Four Simple Ways to Forgive Yourself and Get on With Your Life


Matthew B. James, Ph.D. | Psychology Today

How to Forgive Yourself and Move on From the Past

“How unhappy is he who cannot forgive himself.”Publilius SyrusMany of us know that forgiveness is a good thing, right? It frees us from bitterness and anger, two emotions that not only don’t feel good but they can also ruin our physical health and hold us back from all the good we might achieve and experience. I know that many of you have worked on forgiving others.

But what about forgiving ourselves?

Even if we’ve gotten pretty good and consistent about offering forgiveness to others, isn’t forgiving ourselves often the most difficult?

Understanding why self-forgiveness is difficult can give us clues to make it easier:

#1 “God may forgive your sins, but your nervous system won't.” – Alfred Korzybski

When we’ve done something “wrong,” we register it in our nervous system. An injury to someone else might be accompanied by guilt. A mistake that costs us something we want might have sadness attached to it. When we’ve done something we regret, we often connect it to a limiting belief like, “I’m always saying the wrong things” or “I’ll never be able to cover my bills.”

If we try to forgive ourselves for something without releasing the underlying emotion or belief we’ve attached to it, the forgiveness just doesn’t take. No matter how hard you try to forgive, you continue to beat yourself up for whatever happened— because your nervous system tells you to!

What to do about that? Identify the limiting belief or negative emotion you’ve attached to what you’re trying to forgive in yourself. Release that first, using a process like the Mental Emotional Release® process (MER®), and you’ll find that forgiving yourself is not that difficult.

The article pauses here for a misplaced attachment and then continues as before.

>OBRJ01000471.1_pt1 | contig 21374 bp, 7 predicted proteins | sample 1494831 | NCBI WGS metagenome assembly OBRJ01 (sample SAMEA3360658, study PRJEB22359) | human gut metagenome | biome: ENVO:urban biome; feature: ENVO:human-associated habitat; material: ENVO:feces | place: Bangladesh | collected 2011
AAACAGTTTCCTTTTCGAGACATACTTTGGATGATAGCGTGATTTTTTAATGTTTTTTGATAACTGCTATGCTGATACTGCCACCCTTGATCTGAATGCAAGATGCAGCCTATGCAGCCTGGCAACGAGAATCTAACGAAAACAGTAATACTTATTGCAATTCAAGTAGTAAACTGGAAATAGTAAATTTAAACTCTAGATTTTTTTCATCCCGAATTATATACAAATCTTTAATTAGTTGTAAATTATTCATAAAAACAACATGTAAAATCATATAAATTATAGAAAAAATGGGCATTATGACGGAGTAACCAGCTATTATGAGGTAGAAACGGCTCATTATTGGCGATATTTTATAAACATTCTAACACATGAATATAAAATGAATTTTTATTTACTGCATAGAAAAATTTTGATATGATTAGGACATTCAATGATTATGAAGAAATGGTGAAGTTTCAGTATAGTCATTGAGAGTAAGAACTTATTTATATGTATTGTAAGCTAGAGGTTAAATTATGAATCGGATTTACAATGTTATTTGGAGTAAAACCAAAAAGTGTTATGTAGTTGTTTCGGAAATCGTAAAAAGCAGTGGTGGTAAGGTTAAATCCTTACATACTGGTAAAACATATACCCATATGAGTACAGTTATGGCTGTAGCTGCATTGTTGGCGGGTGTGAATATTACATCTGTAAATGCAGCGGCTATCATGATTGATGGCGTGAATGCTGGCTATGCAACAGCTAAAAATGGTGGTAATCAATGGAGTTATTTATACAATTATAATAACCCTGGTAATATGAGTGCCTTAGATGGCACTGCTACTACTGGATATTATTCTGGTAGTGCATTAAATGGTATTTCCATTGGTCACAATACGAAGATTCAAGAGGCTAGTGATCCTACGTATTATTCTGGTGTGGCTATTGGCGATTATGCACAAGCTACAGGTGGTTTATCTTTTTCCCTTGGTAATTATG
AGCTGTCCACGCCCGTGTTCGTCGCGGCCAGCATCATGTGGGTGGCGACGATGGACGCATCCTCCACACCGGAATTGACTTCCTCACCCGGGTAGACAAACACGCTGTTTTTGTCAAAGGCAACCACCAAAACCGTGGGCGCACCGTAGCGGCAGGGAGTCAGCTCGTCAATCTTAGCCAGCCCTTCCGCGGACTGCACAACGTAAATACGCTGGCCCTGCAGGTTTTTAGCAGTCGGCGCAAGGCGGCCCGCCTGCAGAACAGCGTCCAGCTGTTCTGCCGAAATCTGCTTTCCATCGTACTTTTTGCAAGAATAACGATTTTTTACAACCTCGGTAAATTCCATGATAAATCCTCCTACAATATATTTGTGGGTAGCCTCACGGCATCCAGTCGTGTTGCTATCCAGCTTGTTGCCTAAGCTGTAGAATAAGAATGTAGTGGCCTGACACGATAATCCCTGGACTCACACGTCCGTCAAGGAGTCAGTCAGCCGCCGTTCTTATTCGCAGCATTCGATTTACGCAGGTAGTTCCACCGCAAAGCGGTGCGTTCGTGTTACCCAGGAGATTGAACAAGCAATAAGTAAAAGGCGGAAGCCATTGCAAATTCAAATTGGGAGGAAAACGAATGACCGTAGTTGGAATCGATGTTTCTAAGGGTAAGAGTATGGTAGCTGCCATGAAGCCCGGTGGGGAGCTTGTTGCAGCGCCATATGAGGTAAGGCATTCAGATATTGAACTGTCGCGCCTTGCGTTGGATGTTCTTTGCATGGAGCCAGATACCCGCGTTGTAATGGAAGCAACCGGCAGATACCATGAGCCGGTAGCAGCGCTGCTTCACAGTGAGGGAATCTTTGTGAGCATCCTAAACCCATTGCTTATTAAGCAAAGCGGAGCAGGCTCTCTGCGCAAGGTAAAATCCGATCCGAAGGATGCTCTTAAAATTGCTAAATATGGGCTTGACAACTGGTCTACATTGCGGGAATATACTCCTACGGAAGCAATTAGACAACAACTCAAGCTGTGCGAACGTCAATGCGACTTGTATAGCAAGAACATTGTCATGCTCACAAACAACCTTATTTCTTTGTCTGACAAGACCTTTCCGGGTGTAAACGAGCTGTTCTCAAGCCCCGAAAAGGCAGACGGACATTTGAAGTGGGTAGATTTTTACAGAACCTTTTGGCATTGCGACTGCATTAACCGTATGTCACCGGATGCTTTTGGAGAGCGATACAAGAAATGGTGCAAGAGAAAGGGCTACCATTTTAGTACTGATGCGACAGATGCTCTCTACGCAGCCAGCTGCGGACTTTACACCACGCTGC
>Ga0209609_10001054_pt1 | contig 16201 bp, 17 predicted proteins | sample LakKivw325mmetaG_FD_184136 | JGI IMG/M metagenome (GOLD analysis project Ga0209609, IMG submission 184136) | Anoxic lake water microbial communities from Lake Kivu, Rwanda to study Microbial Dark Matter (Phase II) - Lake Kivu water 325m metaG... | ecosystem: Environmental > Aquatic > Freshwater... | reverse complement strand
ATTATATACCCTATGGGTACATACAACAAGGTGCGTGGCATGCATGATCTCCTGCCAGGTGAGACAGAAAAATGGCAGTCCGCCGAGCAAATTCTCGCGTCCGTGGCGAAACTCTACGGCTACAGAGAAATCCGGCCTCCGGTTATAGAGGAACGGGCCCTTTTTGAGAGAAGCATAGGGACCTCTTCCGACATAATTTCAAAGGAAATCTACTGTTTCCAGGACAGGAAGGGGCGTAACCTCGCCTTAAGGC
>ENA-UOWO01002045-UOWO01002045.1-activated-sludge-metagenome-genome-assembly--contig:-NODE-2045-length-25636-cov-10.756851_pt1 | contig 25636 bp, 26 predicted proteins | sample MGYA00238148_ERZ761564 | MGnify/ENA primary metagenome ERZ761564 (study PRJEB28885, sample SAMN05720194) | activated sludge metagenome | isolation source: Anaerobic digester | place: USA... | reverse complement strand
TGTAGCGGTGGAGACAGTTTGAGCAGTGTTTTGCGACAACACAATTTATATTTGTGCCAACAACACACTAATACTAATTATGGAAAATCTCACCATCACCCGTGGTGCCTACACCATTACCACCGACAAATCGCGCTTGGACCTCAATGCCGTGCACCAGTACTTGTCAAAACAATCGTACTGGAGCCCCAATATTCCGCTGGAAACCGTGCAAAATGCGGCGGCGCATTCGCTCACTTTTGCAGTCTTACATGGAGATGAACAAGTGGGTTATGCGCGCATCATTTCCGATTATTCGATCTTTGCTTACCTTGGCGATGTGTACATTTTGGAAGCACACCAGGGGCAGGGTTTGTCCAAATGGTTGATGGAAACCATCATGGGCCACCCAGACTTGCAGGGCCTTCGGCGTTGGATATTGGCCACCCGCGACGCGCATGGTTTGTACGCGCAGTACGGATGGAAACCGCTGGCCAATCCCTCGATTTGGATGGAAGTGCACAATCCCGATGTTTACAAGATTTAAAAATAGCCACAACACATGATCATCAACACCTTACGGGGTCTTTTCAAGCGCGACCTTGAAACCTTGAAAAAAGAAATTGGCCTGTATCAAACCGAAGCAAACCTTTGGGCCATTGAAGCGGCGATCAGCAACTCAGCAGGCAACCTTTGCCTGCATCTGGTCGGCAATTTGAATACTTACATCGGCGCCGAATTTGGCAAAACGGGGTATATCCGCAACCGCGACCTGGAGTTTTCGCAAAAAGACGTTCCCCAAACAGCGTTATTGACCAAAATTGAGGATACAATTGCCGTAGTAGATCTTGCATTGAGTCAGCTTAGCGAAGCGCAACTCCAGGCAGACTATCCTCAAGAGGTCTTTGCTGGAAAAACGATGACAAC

#2 “Forgiveness means letting go of the past.” – Gerald Jampolsky

We tend to think of ourselves as a continuum: a human being that begins with our past, moves briefly through our present and heads toward our future. Letting go of our own past—or the past that we have created in our heads—can feel shaky and “ungrounded,” like a boat that has slipped its mooring.

When we try to forgive ourselves, we’re trying to release something that feels like it is part of us. We’re releasing who we were in the moment that we did whatever it was. When we forgive what someone else has done, in a sense it feels easier. We’re releasing a part of our past that isn’t essentially who we are—unless we’ve told the story of that hurt so frequently that we’ve built our identity around it! In that case, it becomes hard to forgive the other person because the transgression and our reaction has become central to how we define ourselves.

To release that part of your past that you need to forgive, it’s helpful to remember that we’re all doing the best we can in any moment. If you had known that your action would cause pain to others or yourself, you probably wouldn’t have done it, right? And even if you knew that you were causing damage at the time, you had no idea how much you would regret it in the future.

Retain what you learned from the event but release everything else.

Read the full post here.

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